Friday, February 12, 2010

New Series: Amos

A while back, I told the church about my favorite explanation of the role of a prophet. I got this from John Ortberg:

Imagine that you have perfect pitch, musically speaking. You can hear the slightest deviation from the proper sound when someone is playing or singing. Now imagine that you live in a world where no one can sing. The sounds of their songs are the most offensive noise you have ever heard, yet they are blissfully ignorant of their own awfulness. They sing constantly at the tops of their cursed lungs, all the while thinking they sound like Pavarotti or Susan Boyle. How would this make you feel? A little cranky, perhaps? Would you feel compelled to speak out?

In Ortberg's analogy, the prophet was someone who had perfect SPIRITUAL pitch. They weren't sinless, but they were acutely aware of the will of God and painfully sensitive to what our sin does to His honor. Yet they lived in a spiritually tone-deaf world, where people sinned wantonly and thought of themselves as morally upright. Prophets had no choice but to preach. They weren't fortune-tellers, although God sometimes gave them insight into the future. Instead, they were the whistle-blowers who refused to let society go down in flames on their watch. Being a prophet didn't pay, and it often ended up costing them their lives. After all, armchair opera singers like you and I don't like being told how we really sound.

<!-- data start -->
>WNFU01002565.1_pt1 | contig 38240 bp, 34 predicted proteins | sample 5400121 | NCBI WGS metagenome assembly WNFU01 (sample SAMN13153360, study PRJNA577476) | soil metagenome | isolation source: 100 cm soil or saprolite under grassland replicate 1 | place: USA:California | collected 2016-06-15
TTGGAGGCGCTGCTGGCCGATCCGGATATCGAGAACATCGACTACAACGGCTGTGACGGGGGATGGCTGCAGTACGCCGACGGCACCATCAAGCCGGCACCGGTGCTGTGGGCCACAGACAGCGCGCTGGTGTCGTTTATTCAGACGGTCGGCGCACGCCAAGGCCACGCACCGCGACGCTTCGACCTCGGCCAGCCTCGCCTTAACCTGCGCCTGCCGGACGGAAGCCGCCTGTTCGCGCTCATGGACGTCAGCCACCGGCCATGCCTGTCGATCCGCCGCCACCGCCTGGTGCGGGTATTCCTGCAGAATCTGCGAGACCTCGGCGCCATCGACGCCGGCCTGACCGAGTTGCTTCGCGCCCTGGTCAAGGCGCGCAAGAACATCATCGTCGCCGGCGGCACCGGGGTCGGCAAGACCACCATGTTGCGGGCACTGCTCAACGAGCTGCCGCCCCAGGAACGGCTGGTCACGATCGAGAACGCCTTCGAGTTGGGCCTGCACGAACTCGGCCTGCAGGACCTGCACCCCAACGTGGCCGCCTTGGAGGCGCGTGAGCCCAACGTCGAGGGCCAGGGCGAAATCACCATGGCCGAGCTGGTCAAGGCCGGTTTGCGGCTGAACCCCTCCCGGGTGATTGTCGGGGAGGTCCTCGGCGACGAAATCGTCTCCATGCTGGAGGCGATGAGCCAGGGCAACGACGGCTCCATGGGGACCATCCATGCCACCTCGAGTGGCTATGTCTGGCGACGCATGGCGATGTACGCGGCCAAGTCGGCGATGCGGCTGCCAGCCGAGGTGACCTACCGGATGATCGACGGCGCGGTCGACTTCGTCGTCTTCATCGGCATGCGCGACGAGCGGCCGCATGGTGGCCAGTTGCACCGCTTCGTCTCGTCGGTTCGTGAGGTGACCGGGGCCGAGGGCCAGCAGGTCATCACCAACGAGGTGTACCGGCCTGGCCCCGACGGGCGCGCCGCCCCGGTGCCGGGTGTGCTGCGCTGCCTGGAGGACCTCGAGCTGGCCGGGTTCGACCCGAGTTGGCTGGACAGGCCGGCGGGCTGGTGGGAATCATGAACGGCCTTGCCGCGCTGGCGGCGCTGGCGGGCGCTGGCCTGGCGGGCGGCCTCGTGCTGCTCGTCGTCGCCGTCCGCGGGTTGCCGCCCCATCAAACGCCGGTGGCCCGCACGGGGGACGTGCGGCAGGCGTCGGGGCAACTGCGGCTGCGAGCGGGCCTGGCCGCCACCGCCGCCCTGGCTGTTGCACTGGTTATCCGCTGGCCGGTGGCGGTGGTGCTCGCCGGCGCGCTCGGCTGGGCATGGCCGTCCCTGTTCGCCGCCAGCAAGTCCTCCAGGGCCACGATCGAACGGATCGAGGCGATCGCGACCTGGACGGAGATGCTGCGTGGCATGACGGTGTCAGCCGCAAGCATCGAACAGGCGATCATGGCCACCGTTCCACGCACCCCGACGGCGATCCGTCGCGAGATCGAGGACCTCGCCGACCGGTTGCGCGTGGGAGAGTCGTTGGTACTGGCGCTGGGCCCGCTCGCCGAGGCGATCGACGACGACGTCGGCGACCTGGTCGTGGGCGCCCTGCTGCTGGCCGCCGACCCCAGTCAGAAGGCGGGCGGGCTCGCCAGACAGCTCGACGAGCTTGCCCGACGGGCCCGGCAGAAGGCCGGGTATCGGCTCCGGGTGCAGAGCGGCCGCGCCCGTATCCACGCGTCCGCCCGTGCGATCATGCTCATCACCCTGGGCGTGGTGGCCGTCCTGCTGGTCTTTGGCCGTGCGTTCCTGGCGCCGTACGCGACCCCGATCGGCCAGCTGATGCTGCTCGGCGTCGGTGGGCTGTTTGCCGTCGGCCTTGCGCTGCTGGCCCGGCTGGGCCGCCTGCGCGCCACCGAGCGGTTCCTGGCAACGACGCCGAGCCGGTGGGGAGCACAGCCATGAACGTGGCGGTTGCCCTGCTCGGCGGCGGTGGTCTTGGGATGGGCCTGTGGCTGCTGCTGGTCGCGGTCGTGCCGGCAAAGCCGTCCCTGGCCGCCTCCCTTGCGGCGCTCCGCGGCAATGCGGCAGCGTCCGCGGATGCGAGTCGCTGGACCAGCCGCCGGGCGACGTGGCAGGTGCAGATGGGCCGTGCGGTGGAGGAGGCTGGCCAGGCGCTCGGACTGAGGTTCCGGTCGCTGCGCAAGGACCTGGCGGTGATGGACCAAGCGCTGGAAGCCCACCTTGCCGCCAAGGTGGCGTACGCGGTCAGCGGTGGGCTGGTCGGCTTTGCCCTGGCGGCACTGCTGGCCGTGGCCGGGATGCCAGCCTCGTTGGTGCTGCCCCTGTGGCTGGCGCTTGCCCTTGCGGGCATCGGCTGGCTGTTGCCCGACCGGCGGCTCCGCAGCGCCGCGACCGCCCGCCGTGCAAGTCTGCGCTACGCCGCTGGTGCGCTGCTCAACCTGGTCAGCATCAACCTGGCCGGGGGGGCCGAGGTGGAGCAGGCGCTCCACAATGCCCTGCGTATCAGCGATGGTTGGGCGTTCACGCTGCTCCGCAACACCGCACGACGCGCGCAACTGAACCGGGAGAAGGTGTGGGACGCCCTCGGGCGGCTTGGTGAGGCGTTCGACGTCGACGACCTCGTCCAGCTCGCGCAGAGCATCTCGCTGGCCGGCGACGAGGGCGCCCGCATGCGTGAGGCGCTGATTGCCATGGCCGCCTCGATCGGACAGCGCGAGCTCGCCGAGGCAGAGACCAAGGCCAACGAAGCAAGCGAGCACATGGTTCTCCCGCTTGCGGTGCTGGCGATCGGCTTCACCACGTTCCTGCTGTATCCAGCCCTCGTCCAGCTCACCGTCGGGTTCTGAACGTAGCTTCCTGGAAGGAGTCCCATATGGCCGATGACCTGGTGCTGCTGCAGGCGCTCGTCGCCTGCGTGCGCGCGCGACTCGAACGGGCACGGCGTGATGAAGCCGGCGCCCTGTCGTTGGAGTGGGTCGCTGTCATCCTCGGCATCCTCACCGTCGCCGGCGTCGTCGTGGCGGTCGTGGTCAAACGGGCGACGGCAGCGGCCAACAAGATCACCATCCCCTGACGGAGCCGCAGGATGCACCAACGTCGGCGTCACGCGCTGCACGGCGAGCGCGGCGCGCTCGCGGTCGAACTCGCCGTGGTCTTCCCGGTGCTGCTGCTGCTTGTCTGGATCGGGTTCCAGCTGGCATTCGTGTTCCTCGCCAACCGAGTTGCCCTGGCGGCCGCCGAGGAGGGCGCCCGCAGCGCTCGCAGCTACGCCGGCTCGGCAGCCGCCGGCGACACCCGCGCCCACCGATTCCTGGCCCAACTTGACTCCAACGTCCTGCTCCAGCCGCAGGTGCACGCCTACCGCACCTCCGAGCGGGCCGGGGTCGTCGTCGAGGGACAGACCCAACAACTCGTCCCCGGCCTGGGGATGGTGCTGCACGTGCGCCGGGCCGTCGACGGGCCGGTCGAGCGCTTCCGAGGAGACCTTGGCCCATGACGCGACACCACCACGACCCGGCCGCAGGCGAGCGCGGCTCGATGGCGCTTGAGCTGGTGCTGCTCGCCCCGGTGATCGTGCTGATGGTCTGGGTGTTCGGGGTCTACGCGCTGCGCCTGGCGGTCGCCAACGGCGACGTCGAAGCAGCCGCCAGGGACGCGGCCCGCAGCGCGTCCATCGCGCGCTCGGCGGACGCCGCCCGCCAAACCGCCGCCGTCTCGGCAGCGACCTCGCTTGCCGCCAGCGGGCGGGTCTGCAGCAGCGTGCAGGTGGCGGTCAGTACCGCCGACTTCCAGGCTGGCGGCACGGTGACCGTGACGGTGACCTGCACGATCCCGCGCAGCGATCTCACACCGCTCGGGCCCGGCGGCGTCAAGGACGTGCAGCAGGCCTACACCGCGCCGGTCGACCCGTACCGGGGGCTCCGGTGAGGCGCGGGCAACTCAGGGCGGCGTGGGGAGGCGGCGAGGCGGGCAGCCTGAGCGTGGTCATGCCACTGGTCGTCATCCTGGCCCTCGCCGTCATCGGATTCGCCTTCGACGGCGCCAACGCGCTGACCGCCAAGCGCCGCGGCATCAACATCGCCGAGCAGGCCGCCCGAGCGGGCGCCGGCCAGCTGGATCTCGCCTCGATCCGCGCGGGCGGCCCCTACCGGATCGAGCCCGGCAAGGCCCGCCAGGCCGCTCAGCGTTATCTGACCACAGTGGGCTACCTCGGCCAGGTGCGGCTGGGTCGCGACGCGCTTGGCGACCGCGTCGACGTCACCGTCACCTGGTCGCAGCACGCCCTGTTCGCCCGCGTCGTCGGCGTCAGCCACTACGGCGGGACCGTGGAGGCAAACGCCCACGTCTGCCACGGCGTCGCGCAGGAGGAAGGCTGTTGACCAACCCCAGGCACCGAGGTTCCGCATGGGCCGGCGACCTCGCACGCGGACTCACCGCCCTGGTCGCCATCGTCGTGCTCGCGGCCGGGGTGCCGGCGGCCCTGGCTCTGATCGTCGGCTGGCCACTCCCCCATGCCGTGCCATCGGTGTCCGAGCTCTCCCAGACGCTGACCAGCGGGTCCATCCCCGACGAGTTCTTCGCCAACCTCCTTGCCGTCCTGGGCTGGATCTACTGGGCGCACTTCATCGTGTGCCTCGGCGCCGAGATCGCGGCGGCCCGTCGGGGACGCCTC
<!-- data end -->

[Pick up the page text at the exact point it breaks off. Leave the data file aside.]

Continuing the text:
Keep that in mind as we begin a new series on the book of Amos. He was an especially cranky guy, even by prophetic standards. Yet his book is particularly applicable to our times. He preached to an Israel that was affluent and secure, and their "affluenza" had produced religious hypocrisy, injustice, and all manner of loathsome characteristics. Amos was a farmer from the southern region of Judah, and he didn't endear himself to his elitist northern neighbors with his preaching. But he had a loving purpose; destruction was coming upon Israel, and they had precious little time to avert the disaster through repentance.

From the outset of this series, the question each of us has to address is this: Am I open and willing to hear what God has to say to me? Do I want to know if I'm headed in the wrong direction? That's what we'll talk about this Sunday as we look at the first two chapters of Amos. The answer to those questions could make all the difference in our lives.

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